Across the European Union as a whole, a solid 70% of those surveyed expressed confidence that the EU should continue its support for Ukraine. Traditionally, the highest levels of solidarity with Ukraine are displayed by Poland, the Baltic States, and Scandinavia, while the lowest levels are found in the countries of Central and Southern Europe, including Austria, Hungary, the Czech Republic, Slovakia, Bulgaria, Greece, and Cyprus.

When asked about the forms of support the EU should provide to Ukraine, 86% endorse humanitarian aid, and 77% still highlight the importance of accepting and accommodating refugees. Across Europe, an average of 71% of those surveyed support economic sanctions against Russia. However, support for sanctions remains below 50% in Hungary, Bulgaria, Slovakia, Greece, and Cyprus.

Public support for Ukraine in Europe, August 2023, % of those surveyed

Moreover, 65% of respondents across the EU are in favour of financial and economic support for Ukraine. But in Southern Europe, this position garners less than 50% support: 42% in Cyprus, 43% in Bulgaria, 44% in the Czech Republic, Slovakia, and Hungary, and 47% in Greece. Austria, among the wealthier European nations, also gravitates towards the group of 'Ukraine sceptics' with a support rate of just 53%. Notably, Poland stands out with 78% of those surveyed expressing support for Ukraine's integration into the common market, at the same time, it has, along with Hungary and Slovakia, extended the blockade on Ukrainian grain shipments to Europe.

Further, 57% of respondents believe that the EU should support the procurement and supply of military equipment to Ukraine and provide military training. It is worth noting that in the winter and spring European opinion polls, the support for arms shipments to Ukraine was slightly higher at 66% (with a slightly different wording of the question). In terms of individual countries, the same groups identified earlier can be observed: the Baltic and Scandinavian countries demonstrate the highest levels of support for military shipments, ranging from 73% to 83%, while in Hungary, Austria, Slovakia, the Czech Republic, Slovenia, Bulgaria, and Greece, the support ranges only from 34% to 40%.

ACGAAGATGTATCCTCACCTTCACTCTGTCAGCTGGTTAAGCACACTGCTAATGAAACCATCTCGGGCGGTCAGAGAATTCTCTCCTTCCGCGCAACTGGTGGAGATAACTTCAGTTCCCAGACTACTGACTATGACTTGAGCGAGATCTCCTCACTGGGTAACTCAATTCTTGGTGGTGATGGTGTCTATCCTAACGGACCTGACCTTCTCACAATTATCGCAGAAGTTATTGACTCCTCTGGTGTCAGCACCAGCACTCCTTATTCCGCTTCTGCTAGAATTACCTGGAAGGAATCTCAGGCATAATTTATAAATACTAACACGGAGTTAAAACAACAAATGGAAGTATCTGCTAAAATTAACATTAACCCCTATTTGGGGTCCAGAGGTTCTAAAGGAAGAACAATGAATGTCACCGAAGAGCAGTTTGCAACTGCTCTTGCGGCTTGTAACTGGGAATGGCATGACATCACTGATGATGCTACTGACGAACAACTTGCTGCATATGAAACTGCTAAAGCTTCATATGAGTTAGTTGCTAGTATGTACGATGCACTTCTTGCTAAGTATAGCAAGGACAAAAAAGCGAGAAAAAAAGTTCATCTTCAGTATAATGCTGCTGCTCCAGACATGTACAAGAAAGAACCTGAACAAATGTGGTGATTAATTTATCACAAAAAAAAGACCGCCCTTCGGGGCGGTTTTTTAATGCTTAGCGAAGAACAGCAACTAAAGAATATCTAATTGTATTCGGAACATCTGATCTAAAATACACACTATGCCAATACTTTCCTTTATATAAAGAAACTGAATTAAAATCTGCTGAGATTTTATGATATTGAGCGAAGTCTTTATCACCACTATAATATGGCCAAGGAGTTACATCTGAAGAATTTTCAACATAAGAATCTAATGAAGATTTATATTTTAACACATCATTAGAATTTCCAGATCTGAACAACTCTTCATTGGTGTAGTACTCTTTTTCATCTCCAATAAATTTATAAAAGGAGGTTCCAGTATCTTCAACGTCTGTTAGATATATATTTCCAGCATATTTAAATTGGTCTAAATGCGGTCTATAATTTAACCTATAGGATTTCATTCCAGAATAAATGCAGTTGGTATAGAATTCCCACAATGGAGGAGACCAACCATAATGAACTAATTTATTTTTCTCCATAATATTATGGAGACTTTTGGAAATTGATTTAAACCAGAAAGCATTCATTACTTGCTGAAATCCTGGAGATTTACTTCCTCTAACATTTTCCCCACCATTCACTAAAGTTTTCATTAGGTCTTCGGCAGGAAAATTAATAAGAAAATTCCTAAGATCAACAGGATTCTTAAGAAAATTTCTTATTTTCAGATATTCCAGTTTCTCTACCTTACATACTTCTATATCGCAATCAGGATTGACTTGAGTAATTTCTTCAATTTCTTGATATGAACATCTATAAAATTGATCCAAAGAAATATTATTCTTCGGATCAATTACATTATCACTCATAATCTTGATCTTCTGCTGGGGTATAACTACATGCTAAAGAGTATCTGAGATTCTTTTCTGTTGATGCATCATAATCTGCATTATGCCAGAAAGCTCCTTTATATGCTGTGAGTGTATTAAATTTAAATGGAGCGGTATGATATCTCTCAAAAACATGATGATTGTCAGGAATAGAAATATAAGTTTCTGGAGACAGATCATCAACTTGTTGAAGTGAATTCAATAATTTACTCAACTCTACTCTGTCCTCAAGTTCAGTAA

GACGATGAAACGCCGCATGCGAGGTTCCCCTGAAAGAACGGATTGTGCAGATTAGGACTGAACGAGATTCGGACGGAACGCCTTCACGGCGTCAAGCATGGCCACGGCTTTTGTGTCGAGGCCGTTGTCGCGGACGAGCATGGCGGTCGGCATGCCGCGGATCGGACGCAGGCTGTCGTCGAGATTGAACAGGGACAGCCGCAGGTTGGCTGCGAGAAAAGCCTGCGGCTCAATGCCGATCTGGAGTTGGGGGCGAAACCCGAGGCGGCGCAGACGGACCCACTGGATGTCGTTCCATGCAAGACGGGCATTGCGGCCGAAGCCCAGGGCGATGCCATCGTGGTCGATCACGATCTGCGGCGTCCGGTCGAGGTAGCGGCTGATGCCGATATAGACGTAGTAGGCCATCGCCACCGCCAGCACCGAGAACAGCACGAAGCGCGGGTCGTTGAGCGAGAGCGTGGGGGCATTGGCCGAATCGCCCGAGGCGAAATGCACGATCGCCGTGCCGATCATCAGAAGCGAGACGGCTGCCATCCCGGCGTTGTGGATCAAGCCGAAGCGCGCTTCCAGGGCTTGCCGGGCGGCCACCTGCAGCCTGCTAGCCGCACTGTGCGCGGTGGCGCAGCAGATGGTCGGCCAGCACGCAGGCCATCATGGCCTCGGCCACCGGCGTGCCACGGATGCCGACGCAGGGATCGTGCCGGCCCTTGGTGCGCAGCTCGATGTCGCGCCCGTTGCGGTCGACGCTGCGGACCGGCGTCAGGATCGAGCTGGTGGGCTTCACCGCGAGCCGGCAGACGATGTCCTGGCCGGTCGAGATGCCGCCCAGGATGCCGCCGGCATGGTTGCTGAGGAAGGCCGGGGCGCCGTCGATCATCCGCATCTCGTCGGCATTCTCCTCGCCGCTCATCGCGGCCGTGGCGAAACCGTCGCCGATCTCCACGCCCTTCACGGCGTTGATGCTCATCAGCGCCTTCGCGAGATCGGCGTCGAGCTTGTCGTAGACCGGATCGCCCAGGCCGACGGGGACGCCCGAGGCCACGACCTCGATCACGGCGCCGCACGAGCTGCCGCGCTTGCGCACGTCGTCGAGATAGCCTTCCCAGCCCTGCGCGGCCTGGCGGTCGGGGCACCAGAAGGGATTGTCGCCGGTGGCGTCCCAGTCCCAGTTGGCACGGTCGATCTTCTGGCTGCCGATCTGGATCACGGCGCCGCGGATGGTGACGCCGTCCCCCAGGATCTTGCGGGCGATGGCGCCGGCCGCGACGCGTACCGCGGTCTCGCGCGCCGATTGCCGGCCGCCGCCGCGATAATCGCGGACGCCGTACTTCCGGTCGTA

The 'Ukraine sceptic' faction does not exert any critical influence on the key areas of EU policy towards Ukraine. Their scepticism is effectively balanced by the pro-Ukraine stance of the Baltic and Scandinavian countries, as well as the position of the 'majors', the largest and oldest EU member states. On crucial issues such as sanctions against Russia or financial and economic aid to Ukraine, they display more confidence, with support ranging from 62% to 73% of those surveyed. However, approval of military shipments remains a source of 'uncertainty’. In Germany, for example, 51% approve of such shipments, while 42% do not. In Italy, the figures are 52% and 37%, and in France, they are 55% and 34%, respectively.

The survey data indicates that the perception that Europe has grown tired of the war in Ukraine appears, at the very least, to have been exaggerated. While the emotional fervour of last year's support has somewhat diminished, there remains confidence in the overall course of events and the need to counter the Russian threat. However, there are still geographical and thematic 'areas of doubt’, which were also noticeable last year.

The 'Eurobarometer' survey on the issues and priorities of the EU in 2023 was conducted online in 27 EU member states from August 24 to 31, 2023, with 26,514 EU citizens surveyed.